In a judgment that sparked off a major debate in India, the Supreme Court declared the National Judicial Appointments Commission (NJAC) act as unconstitutional, and quashed the 99th amendment . With this it paved the way for the collegium system of appointing judges to prevail, which the NJAC was slated to replace.

The basic argument put forwarf by Justice J S Khehar who headed the bench that delivered the verdict, is that the NJAC, which involves the justice minister, the PM and a leader of the opposition in the process as well, will allow politicians to fill the judiciary with “favourites”, as reported by Hindustan Times .

But as constitutional experts and other personalities are engaged in arguments over the judgment, here is all you need to know about the issue regarding NJAC and the collegium system.

What is NJAC?

The National Judicial Appointments commission is an act meant to bring more transparency to the appointment of High Court and Supreme Court judges.

The judges under NJAC will be selected by members of the judiciary, legislature and civil society.

What is the collegium system?

Before the NJAC came about, this system prevailed for around two decades.

Under the collegium system, three senior SC judges choose judges for the Supreme Court and High Court.

How was NJAC to replace collegium?

To enable the transition from collegium to NJAC, the constitution was amended and articles 124 A, B and C were introduced by the parliament in August 2014.

This is also called the 99th amendment, and was done specifically to make NJAC valid.

How does it work?

The judges under NJAC will be selected by a commission which will have the CJI as its chairperson.

The CJI will be joined by two other senior-most judges of the SC, and the law and justice minister.

Finally two other “eminent persons”, one of whom will be a woman from SC or St group, will be selected by the CJI, Prime Minister and leader of opposition.

Justification for the replacement?

Jawaharlal Nehru Signing the Constitution of India | Source: Wikipedia

There are many factors put forth in support of NJAC, but the main idea is to involve the judiciary and legislation in it together, hence not allowing absolute power to a single institution.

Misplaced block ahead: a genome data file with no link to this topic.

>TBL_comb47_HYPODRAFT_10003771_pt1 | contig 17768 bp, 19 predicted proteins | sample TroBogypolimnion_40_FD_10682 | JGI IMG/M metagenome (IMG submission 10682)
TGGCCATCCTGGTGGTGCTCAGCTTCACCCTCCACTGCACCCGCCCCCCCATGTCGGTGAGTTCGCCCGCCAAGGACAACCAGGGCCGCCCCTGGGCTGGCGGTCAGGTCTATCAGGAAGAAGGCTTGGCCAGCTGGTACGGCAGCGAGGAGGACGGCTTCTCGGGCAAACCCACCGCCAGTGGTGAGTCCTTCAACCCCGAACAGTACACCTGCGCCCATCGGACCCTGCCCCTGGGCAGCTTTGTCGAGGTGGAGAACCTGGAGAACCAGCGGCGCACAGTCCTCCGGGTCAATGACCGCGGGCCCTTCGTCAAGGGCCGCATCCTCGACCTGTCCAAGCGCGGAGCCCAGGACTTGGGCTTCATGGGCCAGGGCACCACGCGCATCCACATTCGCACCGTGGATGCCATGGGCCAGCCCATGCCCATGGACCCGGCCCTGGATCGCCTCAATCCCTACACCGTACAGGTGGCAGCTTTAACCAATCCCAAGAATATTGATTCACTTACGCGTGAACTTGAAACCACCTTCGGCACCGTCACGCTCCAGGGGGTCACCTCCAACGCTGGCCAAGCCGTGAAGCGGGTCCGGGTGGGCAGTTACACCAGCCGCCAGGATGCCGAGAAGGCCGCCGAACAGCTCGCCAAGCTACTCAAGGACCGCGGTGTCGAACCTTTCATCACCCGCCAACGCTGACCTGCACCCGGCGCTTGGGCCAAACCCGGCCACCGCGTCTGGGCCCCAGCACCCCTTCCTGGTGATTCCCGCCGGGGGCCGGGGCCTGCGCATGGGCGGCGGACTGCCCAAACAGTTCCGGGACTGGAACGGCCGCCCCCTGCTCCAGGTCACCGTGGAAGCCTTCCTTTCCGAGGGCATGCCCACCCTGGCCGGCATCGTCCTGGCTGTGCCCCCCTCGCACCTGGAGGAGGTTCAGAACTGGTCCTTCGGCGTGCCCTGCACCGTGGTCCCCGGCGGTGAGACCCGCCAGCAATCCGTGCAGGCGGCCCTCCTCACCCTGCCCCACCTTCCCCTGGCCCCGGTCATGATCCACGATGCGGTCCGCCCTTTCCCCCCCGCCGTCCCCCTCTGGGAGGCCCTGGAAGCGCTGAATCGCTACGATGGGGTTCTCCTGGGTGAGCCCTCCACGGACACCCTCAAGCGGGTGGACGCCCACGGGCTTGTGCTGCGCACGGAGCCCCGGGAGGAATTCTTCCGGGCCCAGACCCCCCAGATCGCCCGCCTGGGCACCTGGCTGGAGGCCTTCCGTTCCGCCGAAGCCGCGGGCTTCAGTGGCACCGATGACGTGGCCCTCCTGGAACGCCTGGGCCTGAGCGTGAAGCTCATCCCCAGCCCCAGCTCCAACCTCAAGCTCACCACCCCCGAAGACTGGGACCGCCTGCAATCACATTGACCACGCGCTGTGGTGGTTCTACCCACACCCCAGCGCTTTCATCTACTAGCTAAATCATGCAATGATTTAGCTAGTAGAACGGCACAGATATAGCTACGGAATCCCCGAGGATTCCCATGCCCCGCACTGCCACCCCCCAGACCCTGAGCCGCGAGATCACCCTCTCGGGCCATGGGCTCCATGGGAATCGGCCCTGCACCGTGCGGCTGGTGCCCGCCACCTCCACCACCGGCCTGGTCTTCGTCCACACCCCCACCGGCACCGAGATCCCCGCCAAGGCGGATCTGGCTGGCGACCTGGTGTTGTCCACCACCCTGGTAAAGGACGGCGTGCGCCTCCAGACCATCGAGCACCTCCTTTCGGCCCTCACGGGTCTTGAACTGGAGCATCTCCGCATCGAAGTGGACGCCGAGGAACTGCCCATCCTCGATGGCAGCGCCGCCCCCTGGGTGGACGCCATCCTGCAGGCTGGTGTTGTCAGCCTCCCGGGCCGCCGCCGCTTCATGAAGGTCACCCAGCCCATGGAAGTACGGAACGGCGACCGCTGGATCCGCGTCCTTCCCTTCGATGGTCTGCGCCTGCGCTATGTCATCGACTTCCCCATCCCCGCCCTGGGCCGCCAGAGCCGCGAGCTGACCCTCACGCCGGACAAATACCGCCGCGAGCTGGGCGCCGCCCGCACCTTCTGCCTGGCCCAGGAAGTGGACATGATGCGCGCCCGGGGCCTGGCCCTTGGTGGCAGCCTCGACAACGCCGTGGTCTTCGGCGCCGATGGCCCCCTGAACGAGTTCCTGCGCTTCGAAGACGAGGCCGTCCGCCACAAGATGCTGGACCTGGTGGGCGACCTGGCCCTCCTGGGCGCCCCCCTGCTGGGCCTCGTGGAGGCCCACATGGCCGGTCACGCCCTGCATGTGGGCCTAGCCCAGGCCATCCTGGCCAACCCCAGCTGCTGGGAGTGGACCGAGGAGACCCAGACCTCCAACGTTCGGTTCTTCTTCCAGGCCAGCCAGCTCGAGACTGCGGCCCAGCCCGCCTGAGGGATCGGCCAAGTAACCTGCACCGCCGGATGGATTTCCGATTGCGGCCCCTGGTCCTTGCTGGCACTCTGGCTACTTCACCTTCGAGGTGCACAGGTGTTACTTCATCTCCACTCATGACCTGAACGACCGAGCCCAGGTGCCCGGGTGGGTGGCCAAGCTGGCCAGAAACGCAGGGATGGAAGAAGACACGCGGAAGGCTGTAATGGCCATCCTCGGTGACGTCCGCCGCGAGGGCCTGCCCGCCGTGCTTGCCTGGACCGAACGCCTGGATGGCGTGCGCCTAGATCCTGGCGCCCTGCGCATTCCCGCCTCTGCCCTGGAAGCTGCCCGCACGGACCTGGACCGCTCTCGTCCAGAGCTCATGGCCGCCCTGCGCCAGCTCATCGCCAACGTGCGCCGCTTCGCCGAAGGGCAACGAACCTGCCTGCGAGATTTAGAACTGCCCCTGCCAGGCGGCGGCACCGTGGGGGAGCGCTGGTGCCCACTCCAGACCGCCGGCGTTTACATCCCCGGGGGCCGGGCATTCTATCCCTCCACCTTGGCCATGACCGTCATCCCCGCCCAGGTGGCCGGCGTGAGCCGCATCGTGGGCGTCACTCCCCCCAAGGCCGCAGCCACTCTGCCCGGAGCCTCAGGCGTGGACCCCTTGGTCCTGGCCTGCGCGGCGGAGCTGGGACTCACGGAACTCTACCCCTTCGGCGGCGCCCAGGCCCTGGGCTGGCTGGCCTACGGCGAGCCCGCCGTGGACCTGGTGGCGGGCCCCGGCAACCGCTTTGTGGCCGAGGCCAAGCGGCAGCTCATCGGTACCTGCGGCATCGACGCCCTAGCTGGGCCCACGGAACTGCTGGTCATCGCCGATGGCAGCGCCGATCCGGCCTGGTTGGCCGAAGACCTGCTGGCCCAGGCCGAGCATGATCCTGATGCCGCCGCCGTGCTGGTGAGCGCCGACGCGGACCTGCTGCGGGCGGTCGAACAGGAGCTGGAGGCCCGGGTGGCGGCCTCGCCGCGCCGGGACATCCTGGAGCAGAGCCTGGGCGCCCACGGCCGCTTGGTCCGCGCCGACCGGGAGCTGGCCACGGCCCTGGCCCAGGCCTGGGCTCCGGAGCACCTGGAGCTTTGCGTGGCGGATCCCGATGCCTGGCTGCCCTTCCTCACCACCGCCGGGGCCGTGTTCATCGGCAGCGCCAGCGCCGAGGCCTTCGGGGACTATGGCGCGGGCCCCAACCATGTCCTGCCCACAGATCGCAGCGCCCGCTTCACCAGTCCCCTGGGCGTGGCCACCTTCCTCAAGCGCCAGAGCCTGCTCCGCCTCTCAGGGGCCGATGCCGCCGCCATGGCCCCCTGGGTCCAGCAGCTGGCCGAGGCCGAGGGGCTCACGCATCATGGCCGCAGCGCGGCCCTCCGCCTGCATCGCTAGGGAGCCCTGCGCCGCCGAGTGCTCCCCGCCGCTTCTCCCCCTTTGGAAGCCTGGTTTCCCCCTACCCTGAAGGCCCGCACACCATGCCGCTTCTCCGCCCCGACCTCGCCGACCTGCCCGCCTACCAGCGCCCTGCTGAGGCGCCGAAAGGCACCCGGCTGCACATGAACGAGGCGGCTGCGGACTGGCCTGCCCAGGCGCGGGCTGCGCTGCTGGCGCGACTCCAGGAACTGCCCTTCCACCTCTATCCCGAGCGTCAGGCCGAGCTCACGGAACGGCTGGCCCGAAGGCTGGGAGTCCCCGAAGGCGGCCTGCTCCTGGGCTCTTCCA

What is the problem?

Justice J S Khehar | Source: The Sen Times

The reason for the opposition to NJAC, which culminated into a litigation in the SC leading to the current judgment, is the threat to the principle of judicial independence.

Justice Khehar stated that, “It would be of utmost importance therefore, to shield judicial appointments, from any political-executive interference, to preserve the ‘independence of the judiciary’, from the regime of the spoils system.

What happens now?

The decision of the Supreme Court to comes as a big quell NJAC comes as a huge setback to the Modi government which backed the act.

Now the collegium system which allowed the judiciary to appoint judges, will continue to shape the judiciary.

Arguments against the judgment.

While the collegium system does ensure that the judiciary remains shielded from political interference, there is also a fair amount of opposition to it.

It is being suggested that the collegium puts the judiciary beyond questioning and it is not actually what the constitution originally proposed.

What did the constitution originally mention?

Articles 124 and 217 of the Indian constitution instructed that the judges apart from the CJI must be appointed by the President strictly in “consultation” with the CJI.

Although both systems have their advantages and potential downsides, the decision is an important one, given the importance of an effectively functioning judiciary to India.

Read more:

SC Declares NJAC Unconstitutional, Judges To Be Appointed As Per Existing Collegium System